Advocacy Director, Arms Divisionmarywareham
In 2020, you should be watching for… growing international rejection of “killer robots”—weapons that would kill without meaningful human control—and increasing calls for a new treaty to preemptively ban them.
Allowing machines to select and target human prey without human intervention sounds like something out of an apocalyptic Sci-Fi movie. But in many respects, we’re teetering on the edge of this threshold: nations including China, Israel, South Korea, Russia, the United Kingdom, and the United States are already developing and deploying precursors to fully autonomous weapons, such as armed drones that are remotely-piloted by a human. These countries are investing heavily in military applications of artificial intelligence (AI) with the goal of gaining a technological advantage in next-generation autonomy on the battlefield.
These are the same countries resisting demands from dozens of states for a new ban treaty to ensure meaningful human control over the use of force. They call efforts to regulate killer robots “premature” and reject concerns that such weapons will threaten the right to life and principles of human dignity, or that they would fail to they meet international law standards, including rules of distinction, proportionality, and military necessity.
But change is on the way as momentum to regulate intensifies. Killer robots are now seen as one of the top existential threats faced by the planet. A growing number of states and some unlikely allies are now backing the drive for a new treaty to prohibit lethal autonomous weapons systems, which Nobel Peace laureates warn would cross “a moral and ethical Rubicon.”
In September at the high-level United Nations General Assembly, an “Alliance for Multilateralism” initiative led by France and Germany, and including dozens of foreign ministers, identified killer robots as being among six “politically relevant” issues requiring an urgent multilateral response. (The others included climate change and gender equality in education).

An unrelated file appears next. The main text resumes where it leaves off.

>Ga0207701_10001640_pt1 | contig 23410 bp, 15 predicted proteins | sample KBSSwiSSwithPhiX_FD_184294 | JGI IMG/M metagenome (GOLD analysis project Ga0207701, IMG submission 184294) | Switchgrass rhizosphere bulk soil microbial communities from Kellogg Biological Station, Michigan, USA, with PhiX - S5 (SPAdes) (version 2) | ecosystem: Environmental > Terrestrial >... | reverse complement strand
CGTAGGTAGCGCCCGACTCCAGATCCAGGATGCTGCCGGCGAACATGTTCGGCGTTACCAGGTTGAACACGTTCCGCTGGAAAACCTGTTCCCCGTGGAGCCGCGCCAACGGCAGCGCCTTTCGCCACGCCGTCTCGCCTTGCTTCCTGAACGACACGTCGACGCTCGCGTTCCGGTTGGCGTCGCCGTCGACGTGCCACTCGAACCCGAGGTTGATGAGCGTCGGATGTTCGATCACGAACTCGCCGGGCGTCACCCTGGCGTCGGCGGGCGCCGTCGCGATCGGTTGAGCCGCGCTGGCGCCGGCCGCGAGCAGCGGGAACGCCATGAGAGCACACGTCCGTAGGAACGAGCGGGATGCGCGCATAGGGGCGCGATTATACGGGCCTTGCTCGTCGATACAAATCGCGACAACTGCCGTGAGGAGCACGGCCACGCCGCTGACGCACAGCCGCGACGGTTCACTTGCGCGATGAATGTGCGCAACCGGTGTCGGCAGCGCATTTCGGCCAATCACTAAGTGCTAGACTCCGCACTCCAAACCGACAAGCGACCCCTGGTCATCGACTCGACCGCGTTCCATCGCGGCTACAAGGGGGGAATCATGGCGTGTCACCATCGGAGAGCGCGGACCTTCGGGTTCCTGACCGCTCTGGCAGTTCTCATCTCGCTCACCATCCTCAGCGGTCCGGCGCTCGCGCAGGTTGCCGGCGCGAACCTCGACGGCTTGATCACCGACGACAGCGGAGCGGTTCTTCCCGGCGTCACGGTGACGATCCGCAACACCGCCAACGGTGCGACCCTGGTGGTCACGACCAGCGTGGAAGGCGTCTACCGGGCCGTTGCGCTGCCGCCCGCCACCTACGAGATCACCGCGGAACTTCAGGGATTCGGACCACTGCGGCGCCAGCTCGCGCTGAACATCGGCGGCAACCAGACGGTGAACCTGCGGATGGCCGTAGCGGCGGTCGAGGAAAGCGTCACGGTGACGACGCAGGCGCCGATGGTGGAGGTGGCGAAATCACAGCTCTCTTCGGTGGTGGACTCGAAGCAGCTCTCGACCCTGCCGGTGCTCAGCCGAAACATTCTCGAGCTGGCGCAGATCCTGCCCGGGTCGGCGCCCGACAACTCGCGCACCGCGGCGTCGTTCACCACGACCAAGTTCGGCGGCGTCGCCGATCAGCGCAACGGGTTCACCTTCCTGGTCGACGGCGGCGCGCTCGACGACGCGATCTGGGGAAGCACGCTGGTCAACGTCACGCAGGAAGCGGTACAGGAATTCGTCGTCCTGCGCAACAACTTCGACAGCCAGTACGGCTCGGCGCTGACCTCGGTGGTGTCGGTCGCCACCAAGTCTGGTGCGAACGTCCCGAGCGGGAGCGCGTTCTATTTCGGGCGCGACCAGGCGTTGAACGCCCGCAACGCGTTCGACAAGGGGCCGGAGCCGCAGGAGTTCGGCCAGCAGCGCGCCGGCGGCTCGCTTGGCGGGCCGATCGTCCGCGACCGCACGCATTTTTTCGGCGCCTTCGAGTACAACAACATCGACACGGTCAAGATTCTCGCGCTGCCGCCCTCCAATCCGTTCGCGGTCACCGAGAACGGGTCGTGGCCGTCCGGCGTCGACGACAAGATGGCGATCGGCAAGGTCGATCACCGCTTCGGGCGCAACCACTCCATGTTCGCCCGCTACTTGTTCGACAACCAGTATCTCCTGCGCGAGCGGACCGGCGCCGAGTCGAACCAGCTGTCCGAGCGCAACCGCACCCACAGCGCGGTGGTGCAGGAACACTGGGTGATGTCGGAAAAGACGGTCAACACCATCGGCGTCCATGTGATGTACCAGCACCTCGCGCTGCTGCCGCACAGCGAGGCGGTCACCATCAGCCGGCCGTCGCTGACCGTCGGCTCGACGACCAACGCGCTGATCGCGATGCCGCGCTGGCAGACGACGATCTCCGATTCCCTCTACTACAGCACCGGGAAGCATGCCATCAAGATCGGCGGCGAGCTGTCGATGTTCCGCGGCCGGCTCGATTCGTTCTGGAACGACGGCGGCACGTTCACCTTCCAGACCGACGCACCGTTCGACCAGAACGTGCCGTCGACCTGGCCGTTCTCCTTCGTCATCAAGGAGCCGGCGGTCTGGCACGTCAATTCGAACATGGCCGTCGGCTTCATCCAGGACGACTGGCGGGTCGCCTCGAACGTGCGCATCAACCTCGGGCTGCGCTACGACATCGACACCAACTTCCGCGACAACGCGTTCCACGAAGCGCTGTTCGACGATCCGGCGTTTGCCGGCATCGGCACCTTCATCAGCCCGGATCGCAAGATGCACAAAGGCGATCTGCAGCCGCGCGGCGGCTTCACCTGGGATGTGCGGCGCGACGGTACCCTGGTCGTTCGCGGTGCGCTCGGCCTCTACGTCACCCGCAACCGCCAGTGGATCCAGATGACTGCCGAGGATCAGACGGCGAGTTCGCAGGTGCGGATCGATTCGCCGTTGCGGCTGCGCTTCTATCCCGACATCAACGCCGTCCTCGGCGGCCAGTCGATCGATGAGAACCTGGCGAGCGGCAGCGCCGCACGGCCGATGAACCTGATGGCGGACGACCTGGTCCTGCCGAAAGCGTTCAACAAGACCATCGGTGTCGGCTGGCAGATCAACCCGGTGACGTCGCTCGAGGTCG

The eight meetings on killer robots by the Convention on Conventional Weapons (CCW) since 2014 have found widespread agreement among virtually all of the 80 participating states on the need to retain some form of human control over the use of force. Thirty countries now vigorously promote a ban treaty as essential to stigmatize the removal of human control from weapons systems.
UN Secretary-General António Guterres is also concerned that “killer robots could take the place of soldiers.” Deeming the prospect of machines with the power and discretion to take human life “morally repugnant and politically despicable,” he has called for a new treaty to be negotiated, and offered UN support towards that goal, as detailed in his Agenda for Disarmament.
Leading AI experts, roboticists, scientists and technology workers at Google and other companies—are demanding regulation. They warn that algorithms are fed by data that inevitably reflect various social biases, which, if applied in weapons, could cause people with certain profiles to be targeted disproportionately. Killer robots would be vulnerable to hacking and attacks in which minor modifications to data inputs could “trick them in ways no human would ever be fooled.”
The concerns around killer robots are also beginning to impact their military acquisition and development; increasingly jittery defense planners are becoming reluctant to budget millions of dollars for autonomous weapons systems that might be prohibited before they are even built. In 2019, for example, a major German industry association comprised of businesses and defense contractors including Rheinmetall called for the government to work for a new treaty to ban killer robots.
This shows how regulation via a new treaty is the most effective way to address mounting uncertainty about what is acceptable and unacceptable regarding increasingly complex autonomous weapons systems.
With public pressure, the calls for a new treaty to ban killer robots will soon become too overwhelming for military powers to contain in the failing CCW forum. Don’t just watch this space: join the Campaign to Stop Killer Robots and demand a ban treaty now.
Brian Stauffer for Human Rights Watch
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